"Playable advertisements are the next generation of paid UA. Voxel and mNectar spearhead the field. Think "the Gaikai of mobile". They take your APK or IPA and stream play sessions inside other apps through the cloud, using virtualization software. After a short time, ad freezes and promotes install," wrote Clarysse at the time on the topic of the now hugely-popular trend of playable ads.

"This new model eliminates many unnecessary steps from the mobile funnel. If the developer's job is to make a great game, the marketer's job is merely to make people try it."

#8: 7 mobile gaming trends to help get you rich in 2016

7 mobile gaming trends to help get you rich in 2016

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7 mobile gaming trends to help get you rich in 2016 »

Remember when we all got rich in 2016 because we read Nekki CEO Dmitry Terekhin's guide to seven mobile gaming trends? No? Maybe it was just me, then.

Naturally, nobody is guaranteed to make a ton of money based on what one man says, but Terekhin wasn't exactly wrong when he believed that brand power, soft monetisation, and continued growth in China would be big news in 2016.

"If a game can successfully attract an audience through word of mouth and brand recognition, publishers can employ less aggressive monetization strategies that would otherwise drive out non-paying players," wrote Terekhin on the subject of soft monetisation.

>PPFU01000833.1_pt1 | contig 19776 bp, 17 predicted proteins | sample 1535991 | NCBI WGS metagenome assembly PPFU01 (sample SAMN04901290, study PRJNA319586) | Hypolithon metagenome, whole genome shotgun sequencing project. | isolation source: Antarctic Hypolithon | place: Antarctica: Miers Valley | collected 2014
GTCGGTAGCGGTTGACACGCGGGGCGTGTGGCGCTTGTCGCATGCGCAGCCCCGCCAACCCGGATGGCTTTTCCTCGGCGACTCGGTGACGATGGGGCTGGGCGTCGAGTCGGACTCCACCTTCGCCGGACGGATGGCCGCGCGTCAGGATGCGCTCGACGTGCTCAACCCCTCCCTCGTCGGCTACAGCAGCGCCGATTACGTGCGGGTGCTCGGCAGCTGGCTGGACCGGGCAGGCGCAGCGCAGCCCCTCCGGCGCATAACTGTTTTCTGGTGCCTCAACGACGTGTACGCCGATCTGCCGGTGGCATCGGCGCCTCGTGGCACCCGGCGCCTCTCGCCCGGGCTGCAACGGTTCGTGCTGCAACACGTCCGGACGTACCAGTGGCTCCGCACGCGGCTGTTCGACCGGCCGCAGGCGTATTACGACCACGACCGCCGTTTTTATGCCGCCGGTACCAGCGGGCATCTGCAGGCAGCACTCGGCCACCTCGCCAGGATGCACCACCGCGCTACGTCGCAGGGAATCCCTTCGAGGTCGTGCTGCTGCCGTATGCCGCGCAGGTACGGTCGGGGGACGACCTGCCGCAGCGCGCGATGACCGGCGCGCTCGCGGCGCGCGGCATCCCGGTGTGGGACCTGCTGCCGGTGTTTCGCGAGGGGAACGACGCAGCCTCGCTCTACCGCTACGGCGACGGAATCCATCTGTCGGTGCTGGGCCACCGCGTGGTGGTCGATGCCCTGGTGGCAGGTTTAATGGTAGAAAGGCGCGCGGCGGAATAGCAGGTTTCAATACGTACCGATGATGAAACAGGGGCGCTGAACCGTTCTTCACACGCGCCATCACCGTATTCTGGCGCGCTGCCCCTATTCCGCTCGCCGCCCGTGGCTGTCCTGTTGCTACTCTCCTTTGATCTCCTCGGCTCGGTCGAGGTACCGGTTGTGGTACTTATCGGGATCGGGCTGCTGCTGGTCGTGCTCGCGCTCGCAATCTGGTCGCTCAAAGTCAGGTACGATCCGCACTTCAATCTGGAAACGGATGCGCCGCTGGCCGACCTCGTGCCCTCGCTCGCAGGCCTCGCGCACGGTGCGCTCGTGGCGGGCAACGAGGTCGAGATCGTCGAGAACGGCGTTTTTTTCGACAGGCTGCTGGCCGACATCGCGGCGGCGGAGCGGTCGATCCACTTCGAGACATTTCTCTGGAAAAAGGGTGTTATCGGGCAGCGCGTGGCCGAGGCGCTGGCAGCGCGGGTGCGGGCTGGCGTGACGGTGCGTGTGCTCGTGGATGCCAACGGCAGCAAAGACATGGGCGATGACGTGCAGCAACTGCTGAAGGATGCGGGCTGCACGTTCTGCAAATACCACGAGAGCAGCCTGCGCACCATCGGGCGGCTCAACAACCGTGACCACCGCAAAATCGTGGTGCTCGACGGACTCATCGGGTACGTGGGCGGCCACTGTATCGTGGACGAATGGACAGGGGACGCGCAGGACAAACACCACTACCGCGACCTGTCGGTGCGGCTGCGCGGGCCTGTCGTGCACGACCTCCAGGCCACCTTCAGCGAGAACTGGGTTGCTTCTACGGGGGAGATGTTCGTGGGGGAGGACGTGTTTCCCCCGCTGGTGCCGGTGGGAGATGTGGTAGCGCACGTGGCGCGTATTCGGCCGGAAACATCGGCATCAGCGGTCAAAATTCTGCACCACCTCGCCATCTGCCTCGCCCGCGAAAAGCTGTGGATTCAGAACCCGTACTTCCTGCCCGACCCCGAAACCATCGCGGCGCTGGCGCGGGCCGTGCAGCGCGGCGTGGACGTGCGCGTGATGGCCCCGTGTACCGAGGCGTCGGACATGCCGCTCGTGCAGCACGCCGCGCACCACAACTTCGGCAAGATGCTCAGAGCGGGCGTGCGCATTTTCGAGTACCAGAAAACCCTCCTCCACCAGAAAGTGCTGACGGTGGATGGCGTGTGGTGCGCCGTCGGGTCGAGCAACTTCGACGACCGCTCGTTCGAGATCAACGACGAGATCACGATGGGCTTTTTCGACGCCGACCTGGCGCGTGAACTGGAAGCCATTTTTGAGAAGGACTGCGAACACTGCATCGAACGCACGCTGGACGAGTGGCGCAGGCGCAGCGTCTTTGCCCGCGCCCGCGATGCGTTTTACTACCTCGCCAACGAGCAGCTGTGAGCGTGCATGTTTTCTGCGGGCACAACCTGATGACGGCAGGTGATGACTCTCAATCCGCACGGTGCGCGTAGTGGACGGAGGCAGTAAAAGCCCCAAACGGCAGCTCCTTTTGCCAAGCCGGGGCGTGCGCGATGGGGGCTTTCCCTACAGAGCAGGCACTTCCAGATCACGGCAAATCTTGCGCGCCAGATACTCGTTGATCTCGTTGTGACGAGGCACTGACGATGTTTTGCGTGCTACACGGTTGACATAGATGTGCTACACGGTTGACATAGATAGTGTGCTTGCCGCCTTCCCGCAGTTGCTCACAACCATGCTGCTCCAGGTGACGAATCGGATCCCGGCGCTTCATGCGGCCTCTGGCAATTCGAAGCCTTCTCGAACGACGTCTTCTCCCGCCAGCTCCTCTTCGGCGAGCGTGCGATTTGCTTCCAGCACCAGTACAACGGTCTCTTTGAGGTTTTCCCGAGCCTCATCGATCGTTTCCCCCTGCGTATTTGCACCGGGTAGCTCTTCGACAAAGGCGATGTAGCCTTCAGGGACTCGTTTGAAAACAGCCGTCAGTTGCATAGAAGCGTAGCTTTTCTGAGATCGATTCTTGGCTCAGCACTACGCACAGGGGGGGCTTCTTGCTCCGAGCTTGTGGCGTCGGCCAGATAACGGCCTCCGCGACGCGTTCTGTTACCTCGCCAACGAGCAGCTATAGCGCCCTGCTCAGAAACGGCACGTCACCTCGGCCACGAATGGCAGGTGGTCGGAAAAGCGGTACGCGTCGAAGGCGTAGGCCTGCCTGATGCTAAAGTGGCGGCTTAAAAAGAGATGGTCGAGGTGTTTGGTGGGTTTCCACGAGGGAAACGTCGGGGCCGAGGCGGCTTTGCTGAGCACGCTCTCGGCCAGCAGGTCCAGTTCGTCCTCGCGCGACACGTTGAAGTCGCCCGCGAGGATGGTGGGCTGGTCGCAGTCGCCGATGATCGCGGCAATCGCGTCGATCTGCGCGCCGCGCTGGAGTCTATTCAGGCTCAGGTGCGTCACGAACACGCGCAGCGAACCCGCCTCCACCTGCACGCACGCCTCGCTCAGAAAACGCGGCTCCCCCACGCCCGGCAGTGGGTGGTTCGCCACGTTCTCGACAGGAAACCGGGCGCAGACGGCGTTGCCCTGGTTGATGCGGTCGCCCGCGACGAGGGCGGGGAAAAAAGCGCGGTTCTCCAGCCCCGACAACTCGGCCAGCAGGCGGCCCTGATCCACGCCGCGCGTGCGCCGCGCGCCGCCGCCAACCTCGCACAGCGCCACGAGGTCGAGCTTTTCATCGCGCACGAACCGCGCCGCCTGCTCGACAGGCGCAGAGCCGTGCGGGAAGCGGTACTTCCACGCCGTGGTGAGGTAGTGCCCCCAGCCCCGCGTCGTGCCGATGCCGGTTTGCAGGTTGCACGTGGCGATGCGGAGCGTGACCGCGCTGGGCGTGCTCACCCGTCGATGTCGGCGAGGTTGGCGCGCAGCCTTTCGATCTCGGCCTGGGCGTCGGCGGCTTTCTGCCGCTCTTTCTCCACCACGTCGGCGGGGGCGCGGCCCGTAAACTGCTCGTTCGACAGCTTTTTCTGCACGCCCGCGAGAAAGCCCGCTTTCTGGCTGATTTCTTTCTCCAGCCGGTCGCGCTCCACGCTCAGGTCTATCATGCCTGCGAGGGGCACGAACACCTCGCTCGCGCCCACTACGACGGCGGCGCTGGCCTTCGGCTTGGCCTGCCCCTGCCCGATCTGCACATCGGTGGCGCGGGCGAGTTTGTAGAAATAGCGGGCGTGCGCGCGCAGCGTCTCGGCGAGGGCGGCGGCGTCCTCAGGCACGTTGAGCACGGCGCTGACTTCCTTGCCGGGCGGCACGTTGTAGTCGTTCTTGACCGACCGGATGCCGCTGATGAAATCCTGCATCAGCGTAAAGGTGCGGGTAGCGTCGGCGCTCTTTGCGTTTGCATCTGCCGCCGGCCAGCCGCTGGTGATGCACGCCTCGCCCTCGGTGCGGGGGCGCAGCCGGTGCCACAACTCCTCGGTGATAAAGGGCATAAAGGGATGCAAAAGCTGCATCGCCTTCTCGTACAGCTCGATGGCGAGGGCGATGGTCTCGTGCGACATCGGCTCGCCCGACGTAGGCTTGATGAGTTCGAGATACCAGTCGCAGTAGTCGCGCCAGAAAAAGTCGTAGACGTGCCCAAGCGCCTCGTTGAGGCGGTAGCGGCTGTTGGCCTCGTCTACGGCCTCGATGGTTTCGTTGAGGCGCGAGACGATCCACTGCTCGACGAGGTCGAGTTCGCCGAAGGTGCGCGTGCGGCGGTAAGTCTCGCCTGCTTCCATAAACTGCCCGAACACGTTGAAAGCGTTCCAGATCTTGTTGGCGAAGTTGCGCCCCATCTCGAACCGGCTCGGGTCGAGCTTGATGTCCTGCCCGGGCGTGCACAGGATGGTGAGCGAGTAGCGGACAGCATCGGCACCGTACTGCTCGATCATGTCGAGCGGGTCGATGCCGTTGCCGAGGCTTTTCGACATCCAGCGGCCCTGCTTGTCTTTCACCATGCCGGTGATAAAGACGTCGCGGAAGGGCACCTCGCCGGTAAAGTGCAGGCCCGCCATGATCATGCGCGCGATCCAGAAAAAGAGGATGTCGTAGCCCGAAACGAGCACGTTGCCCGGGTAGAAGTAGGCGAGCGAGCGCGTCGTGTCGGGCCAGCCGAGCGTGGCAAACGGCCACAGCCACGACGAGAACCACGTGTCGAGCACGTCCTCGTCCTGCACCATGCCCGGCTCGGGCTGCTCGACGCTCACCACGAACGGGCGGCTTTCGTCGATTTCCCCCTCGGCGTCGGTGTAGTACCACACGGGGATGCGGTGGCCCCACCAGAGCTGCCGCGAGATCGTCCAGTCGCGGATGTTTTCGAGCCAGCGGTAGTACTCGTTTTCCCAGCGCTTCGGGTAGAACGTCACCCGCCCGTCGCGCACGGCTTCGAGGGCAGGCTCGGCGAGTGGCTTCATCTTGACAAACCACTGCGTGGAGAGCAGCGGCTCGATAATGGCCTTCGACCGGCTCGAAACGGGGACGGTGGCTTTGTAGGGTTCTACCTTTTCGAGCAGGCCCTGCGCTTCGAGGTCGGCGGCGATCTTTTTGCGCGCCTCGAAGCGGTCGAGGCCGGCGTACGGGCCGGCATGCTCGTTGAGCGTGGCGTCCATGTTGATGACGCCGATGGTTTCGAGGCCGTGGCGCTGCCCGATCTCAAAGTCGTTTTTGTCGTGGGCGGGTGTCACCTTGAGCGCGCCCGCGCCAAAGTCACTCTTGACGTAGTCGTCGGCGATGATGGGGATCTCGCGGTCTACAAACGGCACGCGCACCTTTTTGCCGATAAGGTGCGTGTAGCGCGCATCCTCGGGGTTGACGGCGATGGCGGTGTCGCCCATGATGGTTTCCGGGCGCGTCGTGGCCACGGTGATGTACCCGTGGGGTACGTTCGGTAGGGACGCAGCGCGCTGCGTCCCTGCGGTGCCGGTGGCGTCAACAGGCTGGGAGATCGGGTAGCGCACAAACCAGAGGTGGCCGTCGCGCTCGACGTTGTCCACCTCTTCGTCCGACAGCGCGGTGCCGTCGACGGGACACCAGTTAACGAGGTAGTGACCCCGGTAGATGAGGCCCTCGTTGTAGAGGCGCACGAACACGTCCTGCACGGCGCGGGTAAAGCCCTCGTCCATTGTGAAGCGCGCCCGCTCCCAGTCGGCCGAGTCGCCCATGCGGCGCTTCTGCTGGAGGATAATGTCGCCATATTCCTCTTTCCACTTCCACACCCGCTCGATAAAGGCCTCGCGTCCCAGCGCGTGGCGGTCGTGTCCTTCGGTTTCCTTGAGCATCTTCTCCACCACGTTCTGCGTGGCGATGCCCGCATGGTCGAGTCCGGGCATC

"On the contrary, the developer is at an advantage if they can attract and retain more people, even if they don't pay. These players offer value in the form of additional word-of-mouth acquisition and ad impressions."

#7: Peak Games’ $100 million bet on Ryan Reynolds to kick Toon Blast up a gear in the US

Peak Games’ $100 million bet on Ryan Reynolds to kick Toon Blast up a gear in the US

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Peak Games’ $100 million bet on Ryan Reynolds to kick Toon Blast up a gear in the US »

Would you spend $100 million on Ryan Reynolds to advertise your game? Peak Games thought it was worth a shot to boost Toon Blast up the charts, and thus a series of ads were born.

Shot in two days after the actor wrapped on Deadpool 2, 30 ads were created from nine finished scripts, leading to some genuinely quite funny ads featuring Mr Reynolds.

Weirdly, the ads don't seem to be working on the original article anymore - perhaps keeping Ryan Reynold's face on official channels would've cost Peak Games another $100 million.

But the move seemed to pay off. Peak Games cleared $1 billion in player spending this year, with Toon Blast making up 47 per cent of its overall revenue. Meanwhile, Ryan Reynolds was in Detective Pikachu. Everyone's a winner!

#6: How solo-developed Color Switch topped the App Store using 'codeless' dev tool Buildbox

How solo-developed Color Switch topped the App Store using 'codeless' dev tool Buildbox

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How solo-developed Color Switch topped the App Store using 'codeless' dev tool Buildbox »

In some ways, Color Switch marked the beginning of the hypercasual craze. It was incredibly simple to pick up and play, scored the top spot in the App Store charts, and then sort of vanished from memory.